First Story: “When the Harlequin Dances” by C.L. Holland
(Originally published in Bards and Sages Quarterly, January 2010.)
A flash of light distracted Cavendish just as he was placing the last weave of an enchantment on his latest project: a telescope. His hand twitched in surprise, and the ethereal thread that he had been guiding with his fingers snapped, and the whole mess collapsed around the telescope in a useless heap. Two hours of work, wasted. More, because he’d have to cut away the broken weave before he could begin again. Properly made, the telescope would have allowed him to look at a curved trajectory, handy for scouting around corners. Now, with the jumble of enchantment, it would work as nothing but a kaleidoscope.
C.L. Holland is a British writer of fantasy and science fiction, and winner of Writers of the Future. Sometimes she writes poetry under an assumed name. She has a BA in English with Creative Writing, and MA in English, and likes to learn things for fun. She lives with her long-suffering partner and two cats who don’t understand why they can’t share her lap with the laptop. Her recent collection, A World in Clockwork and Other Stories, is available through Amazon.
Main Story: “The Rude Mechanicals and the Highwayman” by John R. Fultz
(Originally published in Fungi #22.)
It wasn’t the seasonal gravity maelstroms or the swarms of psychic predators that kept us away from the Great Thoroughfare. It was the widespread tales of the highwayman known as the Surgeon.
Rumors of his perfidy rippled like ultrasonic waves from the Greater Urbille to the outer Affinities. In those distant territories where the living and the undead mingled, where villages of despair rotted at the feet of carven mountains, we heard tales from wounded travellers and weeping merchants. He stood tall and lithe as any Beatific, they said, and wielded an ancient blade faster than death. A dark cloak wrapped him like a shroud, and he wore a cruel face of sculpted bronze.
To look into his burning opticals was to see your own demise, or so claimed the survivors of his attacks. One constant ran like a silver thread among the scattered tales of his infamy: Each robbery ended with a single execution. These victims, they said, were chosen specifically by the highwayman. Others claimed they were chosen entirely at random. This point was often debated with dreadful passion.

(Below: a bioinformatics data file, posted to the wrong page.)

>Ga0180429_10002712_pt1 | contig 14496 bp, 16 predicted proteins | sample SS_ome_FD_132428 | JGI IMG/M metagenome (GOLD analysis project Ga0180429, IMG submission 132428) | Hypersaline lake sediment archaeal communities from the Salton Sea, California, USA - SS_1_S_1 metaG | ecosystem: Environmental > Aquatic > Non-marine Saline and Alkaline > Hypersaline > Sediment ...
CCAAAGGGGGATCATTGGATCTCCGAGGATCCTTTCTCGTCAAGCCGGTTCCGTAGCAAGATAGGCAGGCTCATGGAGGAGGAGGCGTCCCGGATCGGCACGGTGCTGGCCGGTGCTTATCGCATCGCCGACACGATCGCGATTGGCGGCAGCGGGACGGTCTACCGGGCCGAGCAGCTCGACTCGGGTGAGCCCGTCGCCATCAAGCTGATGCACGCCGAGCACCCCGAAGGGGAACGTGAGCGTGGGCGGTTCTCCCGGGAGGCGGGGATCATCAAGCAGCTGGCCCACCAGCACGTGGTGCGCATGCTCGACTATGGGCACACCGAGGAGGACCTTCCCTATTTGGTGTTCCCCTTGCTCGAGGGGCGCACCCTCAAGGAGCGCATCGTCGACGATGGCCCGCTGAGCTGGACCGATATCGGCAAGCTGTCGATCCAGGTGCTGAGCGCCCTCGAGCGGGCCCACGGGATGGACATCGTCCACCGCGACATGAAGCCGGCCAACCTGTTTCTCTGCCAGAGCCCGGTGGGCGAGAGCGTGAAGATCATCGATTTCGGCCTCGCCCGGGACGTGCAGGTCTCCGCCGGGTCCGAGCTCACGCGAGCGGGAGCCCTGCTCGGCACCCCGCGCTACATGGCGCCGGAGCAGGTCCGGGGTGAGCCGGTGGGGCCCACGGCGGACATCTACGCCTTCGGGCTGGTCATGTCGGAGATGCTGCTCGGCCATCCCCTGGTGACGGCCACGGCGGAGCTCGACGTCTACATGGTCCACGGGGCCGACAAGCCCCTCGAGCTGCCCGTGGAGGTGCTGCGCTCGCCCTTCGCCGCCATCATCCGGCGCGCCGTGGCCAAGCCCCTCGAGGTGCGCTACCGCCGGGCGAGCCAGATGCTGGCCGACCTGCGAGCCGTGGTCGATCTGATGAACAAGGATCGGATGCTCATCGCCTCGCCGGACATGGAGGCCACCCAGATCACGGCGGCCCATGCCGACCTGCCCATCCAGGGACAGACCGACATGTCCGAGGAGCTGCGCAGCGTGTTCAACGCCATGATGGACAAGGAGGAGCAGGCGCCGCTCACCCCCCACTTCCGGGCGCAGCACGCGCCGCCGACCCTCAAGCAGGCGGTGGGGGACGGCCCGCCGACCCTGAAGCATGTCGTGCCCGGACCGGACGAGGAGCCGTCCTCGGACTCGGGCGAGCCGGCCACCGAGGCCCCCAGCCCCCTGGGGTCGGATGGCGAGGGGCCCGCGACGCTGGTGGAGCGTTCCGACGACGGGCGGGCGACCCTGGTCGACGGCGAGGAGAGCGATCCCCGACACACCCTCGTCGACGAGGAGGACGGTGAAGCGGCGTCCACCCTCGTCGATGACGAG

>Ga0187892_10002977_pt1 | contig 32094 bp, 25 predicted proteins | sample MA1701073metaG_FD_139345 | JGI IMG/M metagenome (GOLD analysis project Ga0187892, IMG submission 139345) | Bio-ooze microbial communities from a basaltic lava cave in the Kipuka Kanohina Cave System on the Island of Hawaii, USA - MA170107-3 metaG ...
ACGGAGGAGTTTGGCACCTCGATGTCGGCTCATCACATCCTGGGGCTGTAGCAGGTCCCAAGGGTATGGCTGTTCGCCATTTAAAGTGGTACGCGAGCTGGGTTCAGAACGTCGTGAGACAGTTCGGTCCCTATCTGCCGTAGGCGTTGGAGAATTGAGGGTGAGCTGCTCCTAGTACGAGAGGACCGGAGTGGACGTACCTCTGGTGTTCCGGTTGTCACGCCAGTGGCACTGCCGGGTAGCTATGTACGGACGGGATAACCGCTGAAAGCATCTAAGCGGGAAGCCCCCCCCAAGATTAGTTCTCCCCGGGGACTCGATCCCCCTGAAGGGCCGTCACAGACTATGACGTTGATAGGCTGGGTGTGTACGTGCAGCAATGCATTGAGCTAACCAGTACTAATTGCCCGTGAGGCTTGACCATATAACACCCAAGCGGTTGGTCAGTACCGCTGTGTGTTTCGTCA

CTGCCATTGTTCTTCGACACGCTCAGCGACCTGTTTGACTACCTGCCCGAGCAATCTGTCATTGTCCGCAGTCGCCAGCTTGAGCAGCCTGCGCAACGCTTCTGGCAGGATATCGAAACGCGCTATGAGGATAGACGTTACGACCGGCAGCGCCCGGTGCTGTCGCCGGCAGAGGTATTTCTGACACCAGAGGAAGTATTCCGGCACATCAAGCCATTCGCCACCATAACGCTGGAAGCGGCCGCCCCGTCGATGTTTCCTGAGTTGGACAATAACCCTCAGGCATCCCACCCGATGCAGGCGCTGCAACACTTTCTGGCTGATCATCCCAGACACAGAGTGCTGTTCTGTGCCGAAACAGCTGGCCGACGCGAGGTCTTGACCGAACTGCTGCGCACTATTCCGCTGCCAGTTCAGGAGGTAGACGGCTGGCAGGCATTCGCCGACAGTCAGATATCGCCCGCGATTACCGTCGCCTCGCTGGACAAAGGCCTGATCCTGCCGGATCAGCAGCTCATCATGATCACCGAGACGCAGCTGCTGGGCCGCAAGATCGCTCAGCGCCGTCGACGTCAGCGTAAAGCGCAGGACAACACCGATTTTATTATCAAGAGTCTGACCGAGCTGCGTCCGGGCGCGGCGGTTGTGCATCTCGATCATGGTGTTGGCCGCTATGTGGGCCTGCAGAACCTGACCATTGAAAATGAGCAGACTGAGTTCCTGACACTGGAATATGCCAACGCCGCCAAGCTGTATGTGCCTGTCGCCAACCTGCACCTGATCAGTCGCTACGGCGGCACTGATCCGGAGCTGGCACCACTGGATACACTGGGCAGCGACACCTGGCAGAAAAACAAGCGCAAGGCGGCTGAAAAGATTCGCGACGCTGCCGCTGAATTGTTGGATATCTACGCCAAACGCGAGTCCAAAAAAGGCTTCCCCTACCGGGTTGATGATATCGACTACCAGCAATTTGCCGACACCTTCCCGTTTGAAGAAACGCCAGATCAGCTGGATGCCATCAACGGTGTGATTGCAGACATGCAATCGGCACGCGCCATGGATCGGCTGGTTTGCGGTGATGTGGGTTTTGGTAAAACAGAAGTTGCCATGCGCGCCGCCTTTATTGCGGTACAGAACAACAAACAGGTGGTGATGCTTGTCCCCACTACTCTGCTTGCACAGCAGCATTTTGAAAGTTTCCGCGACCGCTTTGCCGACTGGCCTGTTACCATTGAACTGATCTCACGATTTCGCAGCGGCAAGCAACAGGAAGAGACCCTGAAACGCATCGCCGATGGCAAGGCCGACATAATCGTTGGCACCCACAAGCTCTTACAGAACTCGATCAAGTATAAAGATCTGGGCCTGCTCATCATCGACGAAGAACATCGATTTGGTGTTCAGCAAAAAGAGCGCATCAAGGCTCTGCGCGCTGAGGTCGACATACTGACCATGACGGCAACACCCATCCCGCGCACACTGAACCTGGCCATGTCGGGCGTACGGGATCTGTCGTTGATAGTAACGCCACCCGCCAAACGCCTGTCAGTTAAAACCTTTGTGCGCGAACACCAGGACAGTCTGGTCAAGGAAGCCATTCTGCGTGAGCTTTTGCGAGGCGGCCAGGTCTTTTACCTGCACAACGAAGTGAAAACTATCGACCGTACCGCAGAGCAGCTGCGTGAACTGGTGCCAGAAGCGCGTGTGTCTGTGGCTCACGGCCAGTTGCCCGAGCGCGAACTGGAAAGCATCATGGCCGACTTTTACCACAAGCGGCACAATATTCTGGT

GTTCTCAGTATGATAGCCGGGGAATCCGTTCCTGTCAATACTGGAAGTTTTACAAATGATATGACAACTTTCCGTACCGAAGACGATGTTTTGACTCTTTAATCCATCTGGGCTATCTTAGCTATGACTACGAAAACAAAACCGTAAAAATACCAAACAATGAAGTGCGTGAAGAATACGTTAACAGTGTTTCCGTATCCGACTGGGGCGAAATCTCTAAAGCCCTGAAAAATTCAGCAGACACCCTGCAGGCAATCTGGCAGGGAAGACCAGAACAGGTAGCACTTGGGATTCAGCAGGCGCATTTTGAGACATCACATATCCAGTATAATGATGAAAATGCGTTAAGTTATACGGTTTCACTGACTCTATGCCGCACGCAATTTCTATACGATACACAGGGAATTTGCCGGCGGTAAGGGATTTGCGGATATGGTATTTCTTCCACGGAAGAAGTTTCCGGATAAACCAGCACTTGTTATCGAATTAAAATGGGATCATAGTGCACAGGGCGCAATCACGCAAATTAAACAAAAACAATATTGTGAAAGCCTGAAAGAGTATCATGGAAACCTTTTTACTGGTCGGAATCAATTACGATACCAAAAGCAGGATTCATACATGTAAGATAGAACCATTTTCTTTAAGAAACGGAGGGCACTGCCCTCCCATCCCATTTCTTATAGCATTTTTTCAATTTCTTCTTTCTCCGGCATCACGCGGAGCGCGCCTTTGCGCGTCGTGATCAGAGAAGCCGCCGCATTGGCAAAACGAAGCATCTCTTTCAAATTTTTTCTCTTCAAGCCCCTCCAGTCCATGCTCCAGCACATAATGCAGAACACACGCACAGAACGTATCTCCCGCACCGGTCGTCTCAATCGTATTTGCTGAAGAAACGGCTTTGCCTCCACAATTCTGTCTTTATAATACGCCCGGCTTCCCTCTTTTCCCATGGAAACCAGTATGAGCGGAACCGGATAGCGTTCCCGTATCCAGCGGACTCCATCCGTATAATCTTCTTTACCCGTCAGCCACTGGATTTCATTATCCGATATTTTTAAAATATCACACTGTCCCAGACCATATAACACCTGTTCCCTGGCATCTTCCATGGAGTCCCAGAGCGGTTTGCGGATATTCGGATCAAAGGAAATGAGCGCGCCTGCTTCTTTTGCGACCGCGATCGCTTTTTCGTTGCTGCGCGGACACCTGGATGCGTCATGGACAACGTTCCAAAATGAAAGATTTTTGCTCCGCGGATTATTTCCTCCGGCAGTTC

John R. Fultz lives in the North Bay Area of California, but he grew up in Kentucky. His fourth novel is The Testament of Tall Eagle (2015, Ragnarok Publications). John’s Books of the Shaper trilogy includes Seven Princes, Seven Kings, and Seven Sorcerers (2012/2013 Orbit Books). John’s work has also appeared in Year’s Best Weird Fiction Vol. 1, Weird Tales, Black Gate, Weirdbook, That is Not Dead, Shattered Shields, Lightspeed: Year One, Way of the Wizard, Cthulhu’s Reign, The Book of Cthulhu II, and other fine publications.
About the Narrators:
Anthony Babington is a voice in the internet’s head. He looks almost, but not quite, exactly how you expect him to. He currently resides in Houston, Texas, but hastens to add that it was not his idea. He can be found on Google Plus.
Seth Williams is the avatar for a three-kilometer sentient starship that is parked (probably uncomfortably) close to the third planet. Surprisingly, he has not yet been discovered. He is very happy that the inhabitants have discovered enough technology to that he can communicate in this limited fashion. Any communications can be directed to theboojum.org.
Guess what! Nominations are open for the 2016 Parsec Awards through May 31st. If you’ve been particularly impressed by one of stories we’ve presented over the past year, feel free to nominate it in the Best Speculative Fiction Story – Small Cast (Short Form) category. Visit the Parsec Awards website for details. Thanks for the support!